DEBORAH CROMBIE: If you haven't seen A Christmas Story, the film based on the short stories and semi-fictional anecdotes of author and raconteur Jean Shepherd, it's a Christmas must. The film, based roughly on Shepherd's childhood in Hammond, Indiana, opened to a modest reception just before Thanksgiving in 1983. Darren McGavin plays Mr. Parker (The Old Man), Melinda Dillon, Mrs. Parker, and Peter Billingsley is Ralphie, whose dream is to get a Red Ryder BB gun for Christmas. The film is narrated by Shepherd himself (who co-wrote the film with director Bob Clark) as a grown-up Ralphie.
In the years since its release, based on television and home video airings, the film is now ranked by AOL as the #1 Christmas movie of all time, and in 2012 was added to the National Film Register. Told with warmth and humor, this simple story enchants viewers of all ages.
Although set in the fictional town of Hohman, Indiana, many of the exterior scenes were filmed in a Victorian house in the Tremont neighborhood of Cleveland, Ohio. Fast forward to 2004, when San Diego entrepreneur Brian Jones, a fan of the movie since childhood, had begun a successful business manufacturing "Leg Lamps" based on the "major award" won by The Old Man in the film. Jones saw the Cleveland house for sale on eBay and bought it, sight unseen. Two years and several hundred thousand dollars worth of renovation later, the house opened to the public as a museum on November 25, 2006. Jones gutted the house and recreated the interior sets used in the film as closely as possible.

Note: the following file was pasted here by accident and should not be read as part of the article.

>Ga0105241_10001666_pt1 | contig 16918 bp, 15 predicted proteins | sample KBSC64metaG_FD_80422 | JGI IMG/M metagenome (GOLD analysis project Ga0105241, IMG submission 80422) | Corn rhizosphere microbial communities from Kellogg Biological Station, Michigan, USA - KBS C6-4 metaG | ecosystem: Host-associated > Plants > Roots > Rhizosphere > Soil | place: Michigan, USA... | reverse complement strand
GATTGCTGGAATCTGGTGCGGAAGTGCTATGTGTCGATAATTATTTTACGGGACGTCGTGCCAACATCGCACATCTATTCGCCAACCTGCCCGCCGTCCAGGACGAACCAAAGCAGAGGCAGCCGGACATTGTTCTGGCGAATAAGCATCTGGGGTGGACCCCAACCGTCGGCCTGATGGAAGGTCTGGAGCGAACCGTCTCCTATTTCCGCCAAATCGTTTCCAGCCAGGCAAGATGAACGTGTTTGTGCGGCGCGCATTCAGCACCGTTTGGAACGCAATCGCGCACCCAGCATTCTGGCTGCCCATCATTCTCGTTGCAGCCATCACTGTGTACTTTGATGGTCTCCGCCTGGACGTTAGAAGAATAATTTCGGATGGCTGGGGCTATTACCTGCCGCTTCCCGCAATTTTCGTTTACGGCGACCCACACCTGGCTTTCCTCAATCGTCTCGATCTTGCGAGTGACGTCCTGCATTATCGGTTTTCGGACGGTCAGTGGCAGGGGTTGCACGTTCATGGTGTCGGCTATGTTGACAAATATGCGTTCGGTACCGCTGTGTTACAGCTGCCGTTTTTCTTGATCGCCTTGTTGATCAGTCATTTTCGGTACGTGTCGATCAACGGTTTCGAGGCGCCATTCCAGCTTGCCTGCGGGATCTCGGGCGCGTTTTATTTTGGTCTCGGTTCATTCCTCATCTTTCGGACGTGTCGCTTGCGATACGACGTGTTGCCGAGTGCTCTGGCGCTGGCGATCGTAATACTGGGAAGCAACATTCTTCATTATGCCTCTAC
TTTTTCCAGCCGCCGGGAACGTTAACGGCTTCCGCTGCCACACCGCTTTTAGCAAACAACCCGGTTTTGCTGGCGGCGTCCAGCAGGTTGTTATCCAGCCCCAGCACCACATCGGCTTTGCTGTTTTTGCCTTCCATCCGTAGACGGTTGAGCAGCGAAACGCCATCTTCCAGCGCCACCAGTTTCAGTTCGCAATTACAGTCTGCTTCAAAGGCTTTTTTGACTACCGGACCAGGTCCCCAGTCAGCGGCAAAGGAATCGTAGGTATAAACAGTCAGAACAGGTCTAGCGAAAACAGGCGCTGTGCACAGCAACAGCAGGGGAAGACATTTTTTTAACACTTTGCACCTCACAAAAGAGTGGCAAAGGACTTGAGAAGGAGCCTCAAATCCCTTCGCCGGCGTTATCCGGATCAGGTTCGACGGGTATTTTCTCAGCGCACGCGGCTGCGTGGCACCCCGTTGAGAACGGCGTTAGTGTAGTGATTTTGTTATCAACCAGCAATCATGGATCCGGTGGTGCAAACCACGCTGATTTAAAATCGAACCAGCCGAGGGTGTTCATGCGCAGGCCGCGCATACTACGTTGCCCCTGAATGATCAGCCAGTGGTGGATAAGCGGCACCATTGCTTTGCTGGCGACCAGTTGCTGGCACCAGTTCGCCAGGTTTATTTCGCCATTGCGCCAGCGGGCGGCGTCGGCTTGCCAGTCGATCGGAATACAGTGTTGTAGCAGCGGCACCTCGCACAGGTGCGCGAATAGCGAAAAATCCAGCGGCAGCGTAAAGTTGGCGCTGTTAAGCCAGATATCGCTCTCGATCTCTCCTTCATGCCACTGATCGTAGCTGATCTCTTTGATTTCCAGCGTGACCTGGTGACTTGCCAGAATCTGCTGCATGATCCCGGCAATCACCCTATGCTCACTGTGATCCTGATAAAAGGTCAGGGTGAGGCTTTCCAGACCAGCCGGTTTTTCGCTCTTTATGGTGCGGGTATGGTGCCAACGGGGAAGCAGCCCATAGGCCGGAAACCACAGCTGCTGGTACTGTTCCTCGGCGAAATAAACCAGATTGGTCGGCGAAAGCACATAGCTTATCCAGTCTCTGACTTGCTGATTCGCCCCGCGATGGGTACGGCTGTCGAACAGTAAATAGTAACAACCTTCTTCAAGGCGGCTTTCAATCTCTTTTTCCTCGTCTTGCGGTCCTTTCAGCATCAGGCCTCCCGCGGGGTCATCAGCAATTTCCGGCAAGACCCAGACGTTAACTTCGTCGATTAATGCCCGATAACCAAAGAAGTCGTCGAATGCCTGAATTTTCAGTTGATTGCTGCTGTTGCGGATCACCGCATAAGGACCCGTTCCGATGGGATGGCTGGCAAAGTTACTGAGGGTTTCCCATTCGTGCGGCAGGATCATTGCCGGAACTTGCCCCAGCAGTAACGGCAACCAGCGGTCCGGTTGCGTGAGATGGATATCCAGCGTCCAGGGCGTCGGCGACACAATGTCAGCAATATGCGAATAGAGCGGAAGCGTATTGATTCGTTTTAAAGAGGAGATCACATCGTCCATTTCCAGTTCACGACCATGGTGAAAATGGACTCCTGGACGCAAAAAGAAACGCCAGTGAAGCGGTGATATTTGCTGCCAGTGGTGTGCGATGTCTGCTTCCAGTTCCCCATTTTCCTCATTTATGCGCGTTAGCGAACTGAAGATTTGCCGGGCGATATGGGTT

Fast forward again to October, 2012, when my friend Marcia Talley and I attended Bouchercon 2012 in Cleveland. The last stop of our weekend on a cold, drizzly Sunday afternoon was a visit to the A Christmas Story house, its accompanying museum, and gift shop. (Yes, you can buy replicas of Ralphie's bunny suit. And your very own Leg Lamp. And many other things.)
Here's the house as it looks today.
The house is furnished with reproductions--the original props and costumes that were salvaged are in the little museum across the street--and visitors are given every opportunity to pose in the iconic setting. Here I am showing off the Leg Lamp from the front porch while we wait for our tour group to be admitted.
Here Marcia and I "show a leg" in the living room.
And I even crawled under the kitchen sink, where Ralphie's little brother Randy hides, a favorite posing spot for visitors.
Silly? Yes. Hugely fun? Yes. Next time you're in Cleveland, Ohio, I highly recommend a visit. In the meantime, get out your DVD, or watch the Christmas Eve marathon showing of A Christmas Story on TV.
Oh, and by the way, Peter Billingsley grew up to be quite dishy.
So, REDs and readers, do you love A Christmas Story, too?
PS: The winner of THE WALNUT TREE is Karen B. Karen, if you'll email me at deb at deborahcrombie dot com with your address, I'll forward it to the Todds. Enjoy!